11. sw_

    sw_

    Impressive indeed. Actual data is what most other reviews are lacking (completely), so you are basically left with just an elaborately explained personal opinion. I prefer the scientific approach. :)
     
  12. Wow! You should do this for... Well, pretty much every razor you can find then compile them into a book and sell it! I, without hesitation, would add that book to my Amazon cart even if it cost $100. That would be the most detailed record of safety razors to probably ever exist so far. Great work
     
  13. Great analysis which explains some of the behavior I have encountered with this razor. (After reading this you wonder how the PAA DOC does shave at all. :001_smile )

    I hope you continue with the photo analysis and that you will include classic Gillette Razors too.
     
  14. Great review though, imo, just a little late!! This combination you reviewed hasn't been available for several months. PAA sells the satin with a 2pc travel handle, the same as the reviewed but nickel plated, and the stainless version which, from all the reviews I've encountered is a completely different razor and shave altogether. I had the nickel version back in February and it didn't last 3wks in my den... Horrible shave to say the least... It would be nice to see indepth reviews like this on newer razors that are just being released than ones that have been around for almost a year or longer...just saying...:a9:
     
  15. Agreed. Well put. :001_smile

    Wow right back! What a great compliment. I've only done photo analysis so far for the PAA DOC Satin and the Dorco PL602, but I've taken photos for the EJ Kelvin and will analysis them and post a thorough review in the near future. Then comes the Bevel. So, right now, I'm only doing photo analysis for razors that I'm buying and using. However, I'm open to the possibility of analyzing other razors sent to me for photo analysis. I'm not up for that now, but maybe in the future.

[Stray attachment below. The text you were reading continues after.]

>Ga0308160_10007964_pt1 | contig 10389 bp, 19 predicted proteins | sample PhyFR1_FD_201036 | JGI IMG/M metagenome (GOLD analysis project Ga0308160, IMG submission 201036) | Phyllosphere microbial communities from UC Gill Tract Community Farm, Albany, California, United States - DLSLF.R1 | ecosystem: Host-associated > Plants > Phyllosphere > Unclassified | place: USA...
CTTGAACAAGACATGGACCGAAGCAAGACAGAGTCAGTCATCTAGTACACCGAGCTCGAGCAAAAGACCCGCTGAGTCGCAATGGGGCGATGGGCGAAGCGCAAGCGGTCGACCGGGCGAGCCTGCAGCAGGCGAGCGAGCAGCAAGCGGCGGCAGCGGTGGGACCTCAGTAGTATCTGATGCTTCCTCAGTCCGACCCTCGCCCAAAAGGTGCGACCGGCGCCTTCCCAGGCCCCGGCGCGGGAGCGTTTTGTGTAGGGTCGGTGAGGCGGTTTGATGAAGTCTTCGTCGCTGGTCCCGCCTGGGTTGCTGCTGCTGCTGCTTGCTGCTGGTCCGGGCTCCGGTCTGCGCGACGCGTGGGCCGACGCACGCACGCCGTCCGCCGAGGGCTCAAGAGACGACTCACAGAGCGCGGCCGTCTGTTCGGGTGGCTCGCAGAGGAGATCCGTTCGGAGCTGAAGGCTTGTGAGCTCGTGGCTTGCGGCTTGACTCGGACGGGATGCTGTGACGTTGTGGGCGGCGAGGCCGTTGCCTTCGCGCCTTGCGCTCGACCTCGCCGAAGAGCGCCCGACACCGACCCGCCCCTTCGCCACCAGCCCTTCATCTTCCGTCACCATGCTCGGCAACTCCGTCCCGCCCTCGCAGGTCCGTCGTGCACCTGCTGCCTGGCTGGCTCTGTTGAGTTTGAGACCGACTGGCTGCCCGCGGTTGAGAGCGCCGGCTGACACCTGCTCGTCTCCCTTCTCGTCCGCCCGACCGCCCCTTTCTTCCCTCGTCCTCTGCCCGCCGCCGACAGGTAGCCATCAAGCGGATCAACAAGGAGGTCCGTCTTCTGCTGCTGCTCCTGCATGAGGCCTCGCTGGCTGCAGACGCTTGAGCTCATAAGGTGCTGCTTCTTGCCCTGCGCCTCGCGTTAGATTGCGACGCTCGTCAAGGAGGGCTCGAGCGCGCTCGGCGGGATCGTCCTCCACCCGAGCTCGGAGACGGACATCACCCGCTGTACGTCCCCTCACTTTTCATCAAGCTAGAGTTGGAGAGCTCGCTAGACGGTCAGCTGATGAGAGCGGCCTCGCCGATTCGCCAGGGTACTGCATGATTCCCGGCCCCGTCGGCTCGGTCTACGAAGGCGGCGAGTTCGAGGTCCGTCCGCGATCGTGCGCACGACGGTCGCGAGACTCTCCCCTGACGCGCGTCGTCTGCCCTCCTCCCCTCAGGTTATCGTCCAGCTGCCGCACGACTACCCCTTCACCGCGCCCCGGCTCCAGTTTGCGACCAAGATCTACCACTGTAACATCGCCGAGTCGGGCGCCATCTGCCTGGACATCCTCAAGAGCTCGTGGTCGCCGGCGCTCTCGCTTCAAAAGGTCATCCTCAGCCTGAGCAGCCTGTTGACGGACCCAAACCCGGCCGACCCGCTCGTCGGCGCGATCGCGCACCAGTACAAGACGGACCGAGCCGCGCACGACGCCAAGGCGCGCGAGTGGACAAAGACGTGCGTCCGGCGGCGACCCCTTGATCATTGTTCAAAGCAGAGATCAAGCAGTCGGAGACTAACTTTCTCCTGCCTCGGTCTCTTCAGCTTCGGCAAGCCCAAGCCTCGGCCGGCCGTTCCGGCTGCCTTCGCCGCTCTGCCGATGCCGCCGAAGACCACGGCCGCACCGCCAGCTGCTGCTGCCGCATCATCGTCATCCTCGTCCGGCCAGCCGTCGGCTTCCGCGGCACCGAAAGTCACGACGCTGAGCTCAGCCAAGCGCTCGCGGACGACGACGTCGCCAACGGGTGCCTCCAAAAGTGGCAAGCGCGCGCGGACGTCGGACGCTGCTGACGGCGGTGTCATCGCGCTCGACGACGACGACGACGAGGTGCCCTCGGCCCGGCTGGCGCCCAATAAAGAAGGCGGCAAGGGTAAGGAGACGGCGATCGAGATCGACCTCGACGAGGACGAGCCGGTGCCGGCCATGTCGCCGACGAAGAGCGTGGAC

I'm glad that you can relate to the analysis. Manufacturers don't mind giving blade gap, which is easy to measure with feeler gauges and doesn't really matter, but blade exposure and guard span are not so easy to measure and they matter a ton. I don't have any vintage razors yet, but I would like to analyze some classics.

    No worries. You didn't burst my bubble. As detailed in the introduction, I posted plenty of photo analysis work back in July 2016. This review includes that material, other stuff that I posted on the PAA DOC Satin last year and several months ago, and new material and photos on the knurling, surface imperfections, and blade tab overhang. I just wanted to put everything together so that I would let myself move on to analyzing other razors.

    I'm not surprised that you didn't like the nickel-plated version of the PAA DOC. It was probably a little worse than the PAA DOC Satin because the smooth nickel plating probably produced more friction than the textured satin finish. (I theorized about that in my review.) Otherwise, the dimensions and performance should be identical or nearly identical, which wasn't good for me, either. You're right about how the PAA Evolution is very different from the PAA DOC. The PAA Evolution is an efficient and "aggressive" razor with possibly large positive blade exposure and possibly average guard span.

    I agree that it would be nice to see a photo analysis of that razor and other newer razors. Unfortunately, I'm the only one doing photo analysis at the moment and razor manufacturers apparently aren't interested in giving blade exposure, guard span, and blade angle information. If they shared that data, then you'd really have a good picture of how the razors perform without using them, and manufacturers want you to buy and use their razors. That's understandable. The only case that I'm aware of where a manufacturer has given the critical information is for the OneBlade. They are proud of their optimization process, as they should be, and kindly shared details. In their case, since they are charging hundreds of dollars, they must have felt the need to justify the cost. :laugh:
     
  16. Polarbeard

    Polarbeard Contributor Ambassador

    Having spent most of my worklife as an analyst, and thus being used to delivering readable reports based on actual facts, I must say that I'm deeply impressed. Thank you for sharing. It was fantastic to read even for a straight razor addict like me.
     
  17. Awesome! You can probably tell that I have experience in analysis and technical writing, too. :001_smile
     
  18. Polarbeard

    Polarbeard Contributor Ambassador

    Indeed I could
     
  19. You could solve a lot of common questions if you were to do the same for the PAA Bakelite Open Comb Slant.